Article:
Parents against teenage dating

Start with the role conflict in which a single parent can feel beset.

The nature of the conflict is in the title: single parent—between wanting to be a SINGLE person free to date and find a significant companion, and wanting to be a responsible PARENT by honoring family commitment to one’s children.

The “added layer of internal or external discrimination, isolation, or pressure” experienced by LGBTQ teens can compound abusive situations, March writes. When teenagers answered an online survey in 2009 on the Web Site Pangea Pulse, cited by The Tampa Tribune, 60 percent said pop singer Rihanna should break up with Chris Brown, after allegations surfaced that he physically abused her.

But 24 percent said “they should try to work it out” and another 16 percent said “she must have done something wrong.” A similar survey conducted by the Boston Public Health Commission found that almost half of the 200 Boston students interviewed blamed Rihanna for Brown’s alleged violence against her.

Troubled by the survey results, the Middlesex County District Attorney's office created a public service video contest to help educate teens about dating violence.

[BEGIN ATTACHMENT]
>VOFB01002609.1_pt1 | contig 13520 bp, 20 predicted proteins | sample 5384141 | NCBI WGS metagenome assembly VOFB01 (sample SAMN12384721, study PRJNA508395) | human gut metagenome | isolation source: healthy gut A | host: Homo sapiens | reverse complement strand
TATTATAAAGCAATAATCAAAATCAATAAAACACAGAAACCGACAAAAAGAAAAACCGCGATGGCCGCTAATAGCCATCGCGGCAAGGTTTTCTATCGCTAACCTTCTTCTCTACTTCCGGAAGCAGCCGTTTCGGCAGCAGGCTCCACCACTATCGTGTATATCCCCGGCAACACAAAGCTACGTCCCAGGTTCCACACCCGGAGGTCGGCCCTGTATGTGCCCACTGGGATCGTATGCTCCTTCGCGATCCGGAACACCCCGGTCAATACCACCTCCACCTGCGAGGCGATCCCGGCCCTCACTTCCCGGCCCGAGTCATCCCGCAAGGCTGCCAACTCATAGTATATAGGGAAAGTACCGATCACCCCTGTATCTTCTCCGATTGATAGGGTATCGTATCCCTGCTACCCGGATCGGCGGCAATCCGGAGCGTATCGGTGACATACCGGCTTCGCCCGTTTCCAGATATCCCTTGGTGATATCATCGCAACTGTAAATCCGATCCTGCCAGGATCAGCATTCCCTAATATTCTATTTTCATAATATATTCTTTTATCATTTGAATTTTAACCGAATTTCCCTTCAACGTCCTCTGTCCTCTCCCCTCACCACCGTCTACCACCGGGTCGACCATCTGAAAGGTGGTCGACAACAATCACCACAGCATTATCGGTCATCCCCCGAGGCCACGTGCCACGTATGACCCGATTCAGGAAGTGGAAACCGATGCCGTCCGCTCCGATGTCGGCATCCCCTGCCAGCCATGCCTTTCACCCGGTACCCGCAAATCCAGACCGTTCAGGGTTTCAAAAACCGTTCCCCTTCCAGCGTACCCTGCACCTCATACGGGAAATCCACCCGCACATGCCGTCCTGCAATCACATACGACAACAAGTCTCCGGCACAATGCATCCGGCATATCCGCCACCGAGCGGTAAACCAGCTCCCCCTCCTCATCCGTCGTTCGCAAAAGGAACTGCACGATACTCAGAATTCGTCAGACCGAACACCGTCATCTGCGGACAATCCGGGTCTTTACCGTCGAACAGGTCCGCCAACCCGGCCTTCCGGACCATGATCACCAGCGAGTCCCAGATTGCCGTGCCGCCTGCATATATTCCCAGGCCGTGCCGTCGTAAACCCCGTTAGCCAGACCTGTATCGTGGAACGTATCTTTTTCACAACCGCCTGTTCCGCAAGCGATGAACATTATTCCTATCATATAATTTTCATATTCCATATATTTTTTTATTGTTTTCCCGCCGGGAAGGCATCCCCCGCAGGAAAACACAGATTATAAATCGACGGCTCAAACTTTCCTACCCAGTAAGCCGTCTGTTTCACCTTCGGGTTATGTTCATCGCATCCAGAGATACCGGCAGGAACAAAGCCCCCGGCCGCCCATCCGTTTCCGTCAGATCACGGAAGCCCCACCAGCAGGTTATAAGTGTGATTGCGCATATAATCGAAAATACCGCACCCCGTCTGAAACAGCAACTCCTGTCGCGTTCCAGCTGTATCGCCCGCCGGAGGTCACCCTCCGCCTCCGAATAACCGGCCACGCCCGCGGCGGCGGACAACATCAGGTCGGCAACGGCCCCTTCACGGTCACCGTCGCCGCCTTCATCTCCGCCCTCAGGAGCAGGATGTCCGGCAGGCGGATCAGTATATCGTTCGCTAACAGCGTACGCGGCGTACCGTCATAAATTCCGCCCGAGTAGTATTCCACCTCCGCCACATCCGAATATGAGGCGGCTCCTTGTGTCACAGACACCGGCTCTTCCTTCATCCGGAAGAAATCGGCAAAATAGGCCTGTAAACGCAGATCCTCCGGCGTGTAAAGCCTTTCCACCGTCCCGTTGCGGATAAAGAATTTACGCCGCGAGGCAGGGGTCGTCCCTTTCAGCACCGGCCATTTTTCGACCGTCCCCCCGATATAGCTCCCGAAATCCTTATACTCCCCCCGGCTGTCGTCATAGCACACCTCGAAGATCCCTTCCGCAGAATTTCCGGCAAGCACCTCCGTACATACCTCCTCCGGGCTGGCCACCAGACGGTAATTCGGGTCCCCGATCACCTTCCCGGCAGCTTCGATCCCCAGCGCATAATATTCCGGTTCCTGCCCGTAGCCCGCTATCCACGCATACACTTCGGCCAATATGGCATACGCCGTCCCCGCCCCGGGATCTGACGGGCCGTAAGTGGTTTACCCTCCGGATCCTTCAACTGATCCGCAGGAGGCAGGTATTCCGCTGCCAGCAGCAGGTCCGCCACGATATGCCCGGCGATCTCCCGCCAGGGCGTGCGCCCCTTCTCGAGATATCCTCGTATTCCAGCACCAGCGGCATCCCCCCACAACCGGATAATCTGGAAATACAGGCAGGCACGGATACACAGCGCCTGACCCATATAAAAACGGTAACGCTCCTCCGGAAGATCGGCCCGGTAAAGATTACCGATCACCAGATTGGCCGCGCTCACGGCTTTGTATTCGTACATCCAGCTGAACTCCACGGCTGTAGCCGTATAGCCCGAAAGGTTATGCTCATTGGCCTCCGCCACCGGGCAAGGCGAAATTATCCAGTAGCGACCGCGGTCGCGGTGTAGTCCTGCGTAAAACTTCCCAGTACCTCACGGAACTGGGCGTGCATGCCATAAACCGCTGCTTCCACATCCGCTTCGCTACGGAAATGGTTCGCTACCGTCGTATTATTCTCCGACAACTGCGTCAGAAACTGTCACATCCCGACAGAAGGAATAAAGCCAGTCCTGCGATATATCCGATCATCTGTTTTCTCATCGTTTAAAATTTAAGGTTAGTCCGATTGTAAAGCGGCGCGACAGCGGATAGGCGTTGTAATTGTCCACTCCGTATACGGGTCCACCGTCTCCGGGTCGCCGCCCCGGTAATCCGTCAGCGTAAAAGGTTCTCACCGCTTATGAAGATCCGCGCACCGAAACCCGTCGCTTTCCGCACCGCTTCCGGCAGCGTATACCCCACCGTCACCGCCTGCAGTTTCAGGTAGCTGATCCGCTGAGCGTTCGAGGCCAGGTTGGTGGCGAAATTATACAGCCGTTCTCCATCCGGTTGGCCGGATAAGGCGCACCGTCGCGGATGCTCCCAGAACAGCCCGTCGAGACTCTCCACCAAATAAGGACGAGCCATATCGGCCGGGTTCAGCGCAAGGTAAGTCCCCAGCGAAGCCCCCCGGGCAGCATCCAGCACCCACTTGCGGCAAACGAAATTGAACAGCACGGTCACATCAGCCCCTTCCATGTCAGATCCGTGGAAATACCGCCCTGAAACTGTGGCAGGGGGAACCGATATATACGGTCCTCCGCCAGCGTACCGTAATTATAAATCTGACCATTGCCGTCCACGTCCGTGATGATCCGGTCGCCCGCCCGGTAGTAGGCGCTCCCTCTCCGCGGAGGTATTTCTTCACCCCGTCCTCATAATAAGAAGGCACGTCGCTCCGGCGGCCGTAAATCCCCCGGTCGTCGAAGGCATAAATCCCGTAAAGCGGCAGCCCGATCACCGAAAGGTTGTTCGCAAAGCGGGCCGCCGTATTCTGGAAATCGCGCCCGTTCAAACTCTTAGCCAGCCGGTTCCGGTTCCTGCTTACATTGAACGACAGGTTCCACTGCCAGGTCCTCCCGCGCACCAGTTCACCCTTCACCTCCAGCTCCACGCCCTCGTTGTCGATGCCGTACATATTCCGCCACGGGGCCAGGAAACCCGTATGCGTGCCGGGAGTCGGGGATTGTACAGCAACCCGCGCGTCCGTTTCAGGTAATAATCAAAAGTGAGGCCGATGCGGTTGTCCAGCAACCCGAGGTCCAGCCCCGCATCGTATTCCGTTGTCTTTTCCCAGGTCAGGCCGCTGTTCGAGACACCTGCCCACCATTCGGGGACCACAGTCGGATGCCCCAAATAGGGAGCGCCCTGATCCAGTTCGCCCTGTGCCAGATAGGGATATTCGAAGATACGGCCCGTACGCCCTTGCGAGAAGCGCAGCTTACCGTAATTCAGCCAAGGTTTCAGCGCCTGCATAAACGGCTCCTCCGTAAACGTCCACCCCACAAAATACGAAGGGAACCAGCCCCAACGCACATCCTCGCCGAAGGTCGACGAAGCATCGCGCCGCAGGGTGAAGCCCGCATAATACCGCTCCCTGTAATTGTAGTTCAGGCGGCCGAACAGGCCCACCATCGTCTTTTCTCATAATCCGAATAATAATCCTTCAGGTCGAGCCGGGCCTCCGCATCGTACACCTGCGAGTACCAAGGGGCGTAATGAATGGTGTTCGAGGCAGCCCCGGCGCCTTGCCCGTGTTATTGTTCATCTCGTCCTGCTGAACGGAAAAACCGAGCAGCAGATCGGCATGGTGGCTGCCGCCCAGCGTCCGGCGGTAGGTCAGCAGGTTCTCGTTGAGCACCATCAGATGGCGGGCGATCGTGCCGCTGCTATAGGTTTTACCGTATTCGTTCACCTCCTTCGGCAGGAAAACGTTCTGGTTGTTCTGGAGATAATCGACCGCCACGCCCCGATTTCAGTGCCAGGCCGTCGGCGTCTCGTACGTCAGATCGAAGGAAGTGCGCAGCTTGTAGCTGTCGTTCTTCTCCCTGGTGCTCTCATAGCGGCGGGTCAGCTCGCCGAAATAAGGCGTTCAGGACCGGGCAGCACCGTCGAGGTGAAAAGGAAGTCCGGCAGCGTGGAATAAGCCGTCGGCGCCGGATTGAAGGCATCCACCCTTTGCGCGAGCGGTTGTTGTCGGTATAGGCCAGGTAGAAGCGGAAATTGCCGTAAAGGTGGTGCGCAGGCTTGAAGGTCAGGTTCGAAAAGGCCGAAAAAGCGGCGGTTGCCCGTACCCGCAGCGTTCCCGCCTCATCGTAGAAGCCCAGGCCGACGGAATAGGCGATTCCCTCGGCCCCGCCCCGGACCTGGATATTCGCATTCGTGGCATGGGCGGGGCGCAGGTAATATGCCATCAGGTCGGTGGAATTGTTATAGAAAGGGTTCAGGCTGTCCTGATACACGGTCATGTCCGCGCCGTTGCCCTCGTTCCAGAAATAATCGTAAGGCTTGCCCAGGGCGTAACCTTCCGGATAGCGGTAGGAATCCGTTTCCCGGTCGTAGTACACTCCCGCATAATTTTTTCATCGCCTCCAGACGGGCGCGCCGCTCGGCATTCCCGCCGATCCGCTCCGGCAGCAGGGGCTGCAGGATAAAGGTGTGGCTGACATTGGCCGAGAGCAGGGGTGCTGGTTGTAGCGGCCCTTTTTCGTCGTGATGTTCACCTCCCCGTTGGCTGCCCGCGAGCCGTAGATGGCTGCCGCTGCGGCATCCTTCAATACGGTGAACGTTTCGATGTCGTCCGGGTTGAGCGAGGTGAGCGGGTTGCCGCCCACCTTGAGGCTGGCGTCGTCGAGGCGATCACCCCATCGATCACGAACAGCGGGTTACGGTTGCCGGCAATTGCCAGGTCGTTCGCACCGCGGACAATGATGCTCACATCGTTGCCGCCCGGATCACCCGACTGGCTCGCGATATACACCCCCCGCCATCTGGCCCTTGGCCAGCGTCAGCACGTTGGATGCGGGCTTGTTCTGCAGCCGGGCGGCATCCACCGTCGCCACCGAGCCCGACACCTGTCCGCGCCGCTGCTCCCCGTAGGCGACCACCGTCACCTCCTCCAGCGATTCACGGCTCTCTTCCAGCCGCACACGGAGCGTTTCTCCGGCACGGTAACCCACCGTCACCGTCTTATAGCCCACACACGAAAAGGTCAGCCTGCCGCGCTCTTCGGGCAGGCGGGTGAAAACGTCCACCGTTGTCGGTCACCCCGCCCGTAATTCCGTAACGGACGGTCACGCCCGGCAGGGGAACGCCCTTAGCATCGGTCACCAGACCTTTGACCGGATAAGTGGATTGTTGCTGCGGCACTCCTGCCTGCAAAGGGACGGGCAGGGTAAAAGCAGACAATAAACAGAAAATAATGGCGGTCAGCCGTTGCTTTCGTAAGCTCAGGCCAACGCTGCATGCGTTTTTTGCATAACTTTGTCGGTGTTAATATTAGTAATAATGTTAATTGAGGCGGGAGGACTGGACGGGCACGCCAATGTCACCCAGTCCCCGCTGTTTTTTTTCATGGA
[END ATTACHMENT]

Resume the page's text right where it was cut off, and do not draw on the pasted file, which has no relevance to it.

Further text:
The winning video will become part of the health curriculum in Boston schools.

March reports that “up to 50% of people who identify as LGBTQ will experience abuse at the hands of an intimate partner.” Although the “types of abuse may be the same” regardless of sexual orientation, teens in LGBTQ relationships may have more difficulty dealing with abuse.

This conflict feels like a double bind because it often is when satisfying one want sometimes comes at the expense of satisfying the other.

To make time for dating and developing a serious relationship can mean energy and attention taken away from parenting; while putting offspring first, treating children as a top priority, can mean finding and keeping a romantic interest a secondary concern.

Jackson Katz, leader of the program Mentors in Violence, added, “If parents have any reason to suspect their son might be mistreating his girlfriend …

they have a special responsibility to address this.” According to Science Daily, a 2007 National Youth Risk Behavior Study found that one in 11 adolescents, both male and female, reported being victims of dating abuse.